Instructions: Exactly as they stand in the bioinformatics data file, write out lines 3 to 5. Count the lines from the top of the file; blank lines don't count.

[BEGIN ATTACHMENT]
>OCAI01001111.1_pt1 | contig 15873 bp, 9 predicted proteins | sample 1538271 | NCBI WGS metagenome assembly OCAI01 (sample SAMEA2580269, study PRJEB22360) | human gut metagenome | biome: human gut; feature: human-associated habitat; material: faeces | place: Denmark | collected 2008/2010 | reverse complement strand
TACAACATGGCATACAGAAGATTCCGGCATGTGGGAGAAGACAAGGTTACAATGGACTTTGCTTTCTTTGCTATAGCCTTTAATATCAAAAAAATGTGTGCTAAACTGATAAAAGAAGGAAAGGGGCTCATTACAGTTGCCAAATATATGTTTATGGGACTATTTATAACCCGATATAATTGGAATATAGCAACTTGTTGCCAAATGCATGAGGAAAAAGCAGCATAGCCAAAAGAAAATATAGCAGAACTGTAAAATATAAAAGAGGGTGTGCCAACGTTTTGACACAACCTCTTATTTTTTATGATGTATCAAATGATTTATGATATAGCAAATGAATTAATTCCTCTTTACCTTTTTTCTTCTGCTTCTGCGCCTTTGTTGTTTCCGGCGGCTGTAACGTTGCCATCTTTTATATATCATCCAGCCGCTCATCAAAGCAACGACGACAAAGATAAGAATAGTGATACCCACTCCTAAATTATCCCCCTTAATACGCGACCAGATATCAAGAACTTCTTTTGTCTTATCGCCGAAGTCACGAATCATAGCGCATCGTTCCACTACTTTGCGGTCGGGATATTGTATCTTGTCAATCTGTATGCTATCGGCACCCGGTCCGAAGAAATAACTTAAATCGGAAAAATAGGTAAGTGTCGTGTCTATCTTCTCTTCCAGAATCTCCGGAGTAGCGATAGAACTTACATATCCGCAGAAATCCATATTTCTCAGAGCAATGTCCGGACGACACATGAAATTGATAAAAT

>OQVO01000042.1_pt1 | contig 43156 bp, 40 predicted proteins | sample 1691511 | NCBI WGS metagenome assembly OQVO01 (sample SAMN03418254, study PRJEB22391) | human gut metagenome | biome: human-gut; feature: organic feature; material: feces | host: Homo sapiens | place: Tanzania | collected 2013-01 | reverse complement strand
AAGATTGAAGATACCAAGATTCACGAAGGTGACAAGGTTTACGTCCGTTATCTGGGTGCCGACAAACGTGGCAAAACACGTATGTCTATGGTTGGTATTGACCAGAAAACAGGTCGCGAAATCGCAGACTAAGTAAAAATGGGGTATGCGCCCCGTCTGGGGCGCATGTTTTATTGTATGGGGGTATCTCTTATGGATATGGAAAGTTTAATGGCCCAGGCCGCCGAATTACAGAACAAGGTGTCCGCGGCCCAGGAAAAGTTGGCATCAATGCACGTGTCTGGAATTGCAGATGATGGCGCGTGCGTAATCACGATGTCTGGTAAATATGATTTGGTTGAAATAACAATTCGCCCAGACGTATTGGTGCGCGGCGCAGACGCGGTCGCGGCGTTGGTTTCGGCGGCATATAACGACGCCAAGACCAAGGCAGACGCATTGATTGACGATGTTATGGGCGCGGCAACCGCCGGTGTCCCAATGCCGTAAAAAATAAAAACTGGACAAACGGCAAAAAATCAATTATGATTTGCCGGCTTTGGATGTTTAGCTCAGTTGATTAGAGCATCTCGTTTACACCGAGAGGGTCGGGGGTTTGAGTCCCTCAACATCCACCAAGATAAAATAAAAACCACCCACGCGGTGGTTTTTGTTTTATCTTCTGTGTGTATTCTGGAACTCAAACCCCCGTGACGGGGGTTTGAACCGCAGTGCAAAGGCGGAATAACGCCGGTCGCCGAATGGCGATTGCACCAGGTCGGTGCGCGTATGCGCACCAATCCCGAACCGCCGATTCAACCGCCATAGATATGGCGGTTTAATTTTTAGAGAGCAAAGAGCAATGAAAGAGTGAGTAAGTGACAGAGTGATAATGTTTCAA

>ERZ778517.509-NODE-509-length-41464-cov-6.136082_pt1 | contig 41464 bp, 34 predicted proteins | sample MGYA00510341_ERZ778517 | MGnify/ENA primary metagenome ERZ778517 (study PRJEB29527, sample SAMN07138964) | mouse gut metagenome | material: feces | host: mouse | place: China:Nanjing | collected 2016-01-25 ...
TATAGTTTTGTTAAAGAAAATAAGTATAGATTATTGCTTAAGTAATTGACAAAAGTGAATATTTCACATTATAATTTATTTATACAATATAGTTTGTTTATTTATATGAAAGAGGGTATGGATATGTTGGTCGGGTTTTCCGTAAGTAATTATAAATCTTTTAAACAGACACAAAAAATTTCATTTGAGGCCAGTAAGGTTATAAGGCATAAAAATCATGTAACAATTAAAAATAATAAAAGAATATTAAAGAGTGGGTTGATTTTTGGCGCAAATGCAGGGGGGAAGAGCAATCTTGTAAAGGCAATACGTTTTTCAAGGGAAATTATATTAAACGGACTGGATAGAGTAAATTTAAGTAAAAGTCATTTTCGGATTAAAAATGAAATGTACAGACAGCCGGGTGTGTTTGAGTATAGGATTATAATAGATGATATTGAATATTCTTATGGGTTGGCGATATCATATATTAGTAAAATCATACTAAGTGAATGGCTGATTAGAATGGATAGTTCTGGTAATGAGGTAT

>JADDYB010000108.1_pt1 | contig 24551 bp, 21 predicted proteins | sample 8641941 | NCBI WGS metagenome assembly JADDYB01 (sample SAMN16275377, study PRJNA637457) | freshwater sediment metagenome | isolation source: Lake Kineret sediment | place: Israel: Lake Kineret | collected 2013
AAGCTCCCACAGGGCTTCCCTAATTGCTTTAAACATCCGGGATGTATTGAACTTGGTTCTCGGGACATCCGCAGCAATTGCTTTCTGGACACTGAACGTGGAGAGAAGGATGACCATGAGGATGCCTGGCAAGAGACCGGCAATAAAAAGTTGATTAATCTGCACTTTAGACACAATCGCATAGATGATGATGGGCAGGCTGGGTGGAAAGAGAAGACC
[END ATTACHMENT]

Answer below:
>OQVO01000042.1_pt1 | contig 43156 bp, 40 predicted proteins | sample 1691511 | NCBI WGS metagenome assembly OQVO01 (sample SAMN03418254, study PRJEB22391) | human gut metagenome | biome: human-gut; feature: organic feature; material: feces | host: Homo sapiens | place: Tanzania | collected 2013-01 | reverse complement strand
AAGATTGAAGATACCAAGATTCACGAAGGTGACAAGGTTTACGTCCGTTATCTGGGTGCCGACAAACGTGGCAAAACACGTATGTCTATGGTTGGTATTGACCAGAAAACAGGTCGCGAAATCGCAGACTAAGTAAAAATGGGGTATGCGCCCCGTCTGGGGCGCATGTTTTATTGTATGGGGGTATCTCTTATGGATATGGAAAGTTTAATGGCCCAGGCCGCCGAATTACAGAACAAGGTGTCCGCGGCCCAGGAAAAGTTGGCATCAATGCACGTGTCTGGAATTGCAGATGATGGCGCGTGCGTAATCACGATGTCTGGTAAATATGATTTGGTTGAAATAACAATTCGCCCAGACGTATTGGTGCGCGGCGCAGACGCGGTCGCGGCGTTGGTTTCGGCGGCATATAACGACGCCAAGACCAAGGCAGACGCATTGATTGACGATGTTATGGGCGCGGCAACCGCCGGTGTCCCAATGCCGTAAAAAATAAAAACTGGACAAACGGCAAAAAATCAATTATGATTTGCCGGCTTTGGATGTTTAGCTCAGTTGATTAGAGCATCTCGTTTACACCGAGAGGGTCGGGGGTTTGAGTCCCTCAACATCCACCAAGATAAAATAAAAACCACCCACGCGGTGGTTTTTGTTTTATCTTCTGTGTGTATTCTGGAACTCAAACCCCCGTGACGGGGGTTTGAACCGCAGTGCAAAGGCGGAATAACGCCGGTCGCCGAATGGCGATTGCACCAGGTCGGTGCGCGTATGCGCACCAATCCCGAACCGCCGATTCAACCGCCATAGATATGGCGGTTTAATTTTTAGAGAGCAAAGAGCAATGAAAGAGTGAGTAAGTGACAGAGTGATAATGTTTCAA

>ERZ778517.509-NODE-509-length-41464-cov-6.136082_pt1 | contig 41464 bp, 34 predicted proteins | sample MGYA00510341_ERZ778517 | MGnify/ENA primary metagenome ERZ778517 (study PRJEB29527, sample SAMN07138964) | mouse gut metagenome | material: feces | host: mouse | place: China:Nanjing | collected 2016-01-25 ...